Saturday, March 26, 2011

Review: The Hungry Tide by Amitav Ghosh

Reviewed by Lucia.

Published: 2004

It's about: Set in the Sundarbans, a cluster of islands drifting on the reckless tides of the coast of India, the story is of the place's strange peace. It is unsettled by Piya, an Indian/ American woman researching a breed of river dolphin and who doesn't speak the local language, and Kanai, a sharp but arrogant translator from the mainland. On the island of Lusibari, Kanai's aunt Nilima has build a legacy in the first hospital to be erected on the vicious landscape, and spends a lifetime protecting it from the harsh thoughts of her political radical husband until his death. Finally, there is Fokir a local fisherman, who guides Piya through the labyrinth of waters. Together they constitute the history of the region's unyielding habitat, and the people who live through it.

I thought: The most wonderful thing about this novel are the descriptions of the tide country, particularly Lusibari and the water and riverside itself, but also the types of people who live there and how they make their life. The language that Ghosh uses is lovely in that for a book so crammed with details and descriptions, it's not difficult to get through or dull so that the images seem flat. For example, the depictions of the mud which seems to completely cover the islands and extends to the shores and bottom of the river. It appears in so many aspects of the story, because it makes up an important part of the landscape, yet it isn't just the author telling the reader what mud is. He knows we know. It's how this mud makes the place, how it swallows up your feet if you don't curl your toes into it, and in this way Ghosh describes the way people live in the Sundarbans, and how it is truly singular.

The style and language that Ghosh uses to develop the characters is also artful. They are each different and present a different idea and background to the story. The fact that there is often no resolution to the conflicts that these differences cause, gives the reader the idea that people simply live differently, and are required to do things in varying ways depending on their situation and the nature of where they live. Ghosh makes these differences and disagreements in opinion okay.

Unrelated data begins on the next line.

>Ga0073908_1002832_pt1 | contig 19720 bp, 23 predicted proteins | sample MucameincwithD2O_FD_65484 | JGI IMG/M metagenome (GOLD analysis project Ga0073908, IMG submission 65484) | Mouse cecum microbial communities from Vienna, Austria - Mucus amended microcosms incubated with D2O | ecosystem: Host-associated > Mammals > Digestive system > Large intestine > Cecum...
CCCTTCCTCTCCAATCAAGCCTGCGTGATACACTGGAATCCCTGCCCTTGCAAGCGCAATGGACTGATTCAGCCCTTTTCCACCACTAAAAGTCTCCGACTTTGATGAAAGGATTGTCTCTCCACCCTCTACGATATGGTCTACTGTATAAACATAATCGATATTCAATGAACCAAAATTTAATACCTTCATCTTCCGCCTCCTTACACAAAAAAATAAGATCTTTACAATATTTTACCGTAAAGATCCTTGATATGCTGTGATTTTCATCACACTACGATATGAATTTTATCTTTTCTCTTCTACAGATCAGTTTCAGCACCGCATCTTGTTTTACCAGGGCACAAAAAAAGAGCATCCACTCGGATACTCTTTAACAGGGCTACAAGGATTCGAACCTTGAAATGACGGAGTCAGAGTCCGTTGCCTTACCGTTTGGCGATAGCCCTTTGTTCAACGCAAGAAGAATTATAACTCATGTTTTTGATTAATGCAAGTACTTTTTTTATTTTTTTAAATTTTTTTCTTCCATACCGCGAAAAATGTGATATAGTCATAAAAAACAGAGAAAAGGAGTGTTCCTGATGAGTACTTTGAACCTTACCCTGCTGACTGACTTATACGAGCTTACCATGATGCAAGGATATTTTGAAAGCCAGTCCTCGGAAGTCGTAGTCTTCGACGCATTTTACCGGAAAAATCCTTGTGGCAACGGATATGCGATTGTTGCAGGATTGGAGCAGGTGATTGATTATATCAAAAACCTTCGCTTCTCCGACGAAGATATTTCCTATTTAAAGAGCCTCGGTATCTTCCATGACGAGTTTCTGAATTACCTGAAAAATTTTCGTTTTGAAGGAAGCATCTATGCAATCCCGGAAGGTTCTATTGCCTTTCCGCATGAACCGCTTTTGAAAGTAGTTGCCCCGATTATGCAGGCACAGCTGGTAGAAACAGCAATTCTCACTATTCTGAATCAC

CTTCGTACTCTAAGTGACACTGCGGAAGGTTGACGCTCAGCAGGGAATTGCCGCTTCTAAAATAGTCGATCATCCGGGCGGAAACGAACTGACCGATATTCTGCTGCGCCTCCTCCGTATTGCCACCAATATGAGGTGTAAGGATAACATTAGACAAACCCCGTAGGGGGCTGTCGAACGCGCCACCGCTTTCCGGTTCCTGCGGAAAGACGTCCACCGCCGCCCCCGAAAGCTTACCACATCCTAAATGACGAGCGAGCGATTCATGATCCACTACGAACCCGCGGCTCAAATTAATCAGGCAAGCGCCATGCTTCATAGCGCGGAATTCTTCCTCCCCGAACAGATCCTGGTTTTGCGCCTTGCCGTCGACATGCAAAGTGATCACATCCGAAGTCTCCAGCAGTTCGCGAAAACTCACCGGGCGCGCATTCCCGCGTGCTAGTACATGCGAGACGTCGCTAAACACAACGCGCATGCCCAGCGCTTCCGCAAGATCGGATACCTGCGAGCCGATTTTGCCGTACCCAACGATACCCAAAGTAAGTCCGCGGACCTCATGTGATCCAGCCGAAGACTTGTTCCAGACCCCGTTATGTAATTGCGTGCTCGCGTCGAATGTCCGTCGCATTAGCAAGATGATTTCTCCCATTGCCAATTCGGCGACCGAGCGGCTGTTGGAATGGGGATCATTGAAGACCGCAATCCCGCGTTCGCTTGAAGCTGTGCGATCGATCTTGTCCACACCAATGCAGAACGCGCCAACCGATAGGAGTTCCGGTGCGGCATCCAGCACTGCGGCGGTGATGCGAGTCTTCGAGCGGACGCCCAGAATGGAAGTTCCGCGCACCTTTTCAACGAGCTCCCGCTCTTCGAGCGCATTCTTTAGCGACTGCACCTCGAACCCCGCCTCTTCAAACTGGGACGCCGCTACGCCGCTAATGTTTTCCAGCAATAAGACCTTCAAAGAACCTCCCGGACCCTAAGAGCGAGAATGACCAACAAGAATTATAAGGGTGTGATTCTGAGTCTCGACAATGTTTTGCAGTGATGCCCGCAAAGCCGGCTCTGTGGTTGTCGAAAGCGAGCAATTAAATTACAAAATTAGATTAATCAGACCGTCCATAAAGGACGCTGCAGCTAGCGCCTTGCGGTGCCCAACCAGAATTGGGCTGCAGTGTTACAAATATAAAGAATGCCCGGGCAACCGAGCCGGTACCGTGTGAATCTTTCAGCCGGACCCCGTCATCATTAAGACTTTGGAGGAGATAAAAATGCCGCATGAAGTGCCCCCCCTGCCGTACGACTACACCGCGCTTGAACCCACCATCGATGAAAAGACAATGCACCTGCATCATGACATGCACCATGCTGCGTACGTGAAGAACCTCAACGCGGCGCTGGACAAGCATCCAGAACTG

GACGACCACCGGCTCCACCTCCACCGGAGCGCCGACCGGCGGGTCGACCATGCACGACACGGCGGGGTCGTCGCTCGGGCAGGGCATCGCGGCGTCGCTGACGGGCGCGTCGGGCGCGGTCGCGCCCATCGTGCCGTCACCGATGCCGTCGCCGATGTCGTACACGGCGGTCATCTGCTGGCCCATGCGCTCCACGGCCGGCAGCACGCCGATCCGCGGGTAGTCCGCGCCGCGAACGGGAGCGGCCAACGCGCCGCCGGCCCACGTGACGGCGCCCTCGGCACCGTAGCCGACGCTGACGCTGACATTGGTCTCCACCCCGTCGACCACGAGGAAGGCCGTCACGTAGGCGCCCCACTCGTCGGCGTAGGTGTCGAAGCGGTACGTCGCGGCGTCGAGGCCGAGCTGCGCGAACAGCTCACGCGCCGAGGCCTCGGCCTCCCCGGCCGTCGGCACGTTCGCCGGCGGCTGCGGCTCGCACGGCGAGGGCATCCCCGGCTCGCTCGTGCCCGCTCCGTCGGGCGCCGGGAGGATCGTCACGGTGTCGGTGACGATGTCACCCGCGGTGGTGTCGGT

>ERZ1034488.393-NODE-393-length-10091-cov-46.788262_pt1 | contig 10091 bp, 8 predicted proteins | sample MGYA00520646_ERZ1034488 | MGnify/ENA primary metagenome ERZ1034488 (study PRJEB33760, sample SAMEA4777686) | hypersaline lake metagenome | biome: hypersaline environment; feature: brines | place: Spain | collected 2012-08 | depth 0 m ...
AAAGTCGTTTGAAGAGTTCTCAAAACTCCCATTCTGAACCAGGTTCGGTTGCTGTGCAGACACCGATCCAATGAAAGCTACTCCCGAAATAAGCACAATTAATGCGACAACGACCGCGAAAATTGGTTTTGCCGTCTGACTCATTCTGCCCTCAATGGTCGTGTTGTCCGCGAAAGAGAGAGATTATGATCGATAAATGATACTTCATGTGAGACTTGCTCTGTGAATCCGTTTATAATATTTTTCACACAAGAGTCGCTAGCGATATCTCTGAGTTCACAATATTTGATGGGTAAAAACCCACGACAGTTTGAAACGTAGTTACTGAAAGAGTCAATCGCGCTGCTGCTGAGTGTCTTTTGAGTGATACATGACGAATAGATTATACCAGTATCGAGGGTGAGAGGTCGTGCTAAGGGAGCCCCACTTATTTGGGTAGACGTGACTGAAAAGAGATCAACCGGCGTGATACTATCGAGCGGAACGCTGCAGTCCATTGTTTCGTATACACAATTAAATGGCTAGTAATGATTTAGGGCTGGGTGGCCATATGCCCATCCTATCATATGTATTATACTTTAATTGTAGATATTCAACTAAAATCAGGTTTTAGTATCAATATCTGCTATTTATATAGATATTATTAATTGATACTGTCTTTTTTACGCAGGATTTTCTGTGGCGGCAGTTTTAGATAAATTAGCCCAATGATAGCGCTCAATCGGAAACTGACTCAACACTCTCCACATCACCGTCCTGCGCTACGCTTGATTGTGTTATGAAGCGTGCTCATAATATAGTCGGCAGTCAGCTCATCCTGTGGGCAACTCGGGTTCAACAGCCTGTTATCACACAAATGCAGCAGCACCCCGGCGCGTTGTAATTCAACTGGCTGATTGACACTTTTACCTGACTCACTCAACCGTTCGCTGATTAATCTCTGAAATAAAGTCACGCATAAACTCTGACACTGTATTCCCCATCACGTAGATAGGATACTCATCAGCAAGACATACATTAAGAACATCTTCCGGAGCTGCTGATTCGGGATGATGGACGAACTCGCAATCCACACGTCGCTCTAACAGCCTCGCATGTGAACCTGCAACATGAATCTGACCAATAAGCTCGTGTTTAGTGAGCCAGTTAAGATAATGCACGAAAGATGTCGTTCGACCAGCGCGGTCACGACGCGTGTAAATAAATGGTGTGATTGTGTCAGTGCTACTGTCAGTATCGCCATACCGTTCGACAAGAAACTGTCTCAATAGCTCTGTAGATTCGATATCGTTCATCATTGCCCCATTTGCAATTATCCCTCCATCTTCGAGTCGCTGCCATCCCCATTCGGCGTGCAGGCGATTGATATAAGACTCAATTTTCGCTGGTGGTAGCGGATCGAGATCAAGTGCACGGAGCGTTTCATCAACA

The only negative thing I would say about this novel is that the beginning is a little slow. I read the blurb and then was 100 pages in and wondering when everything was going to start. Although, other than that, this book is fascinating. The plot is brilliantly intriguing and makes you curious about what the reader is trying to say.

Verdict: Stick it on the shelf.

Reading Recommendations: I regret not reading this book in a shorter period of time, in order to make the most of the atmosphere and sense of place.

Warnings: None.

Favorite excerpts: 'Kanai, the dreamers have everyone to speak for them,' she said. 'But those who're patient, those who try to be strong, who try to build things - no one ever sees any poetry in that, do they?'

Soon the dawn fog was as distant a memory as the chill of the night. With the mud banks and the forests holding back the wind, no breeze could find its way down to the water. In the stillness, the river seemed to give birth to a second sun, so that these was almost as much heat radiating from the water's surface as from the cloudless sky. As the temperature peaked, subterranean currents of life rose seething to the surface of the nearby mud banks, with legions of crabs scuttling to salvage the rich haul of leaves and other debris left behind by the retreating tide.

What I'm reading next: Persuasion by Jane Austen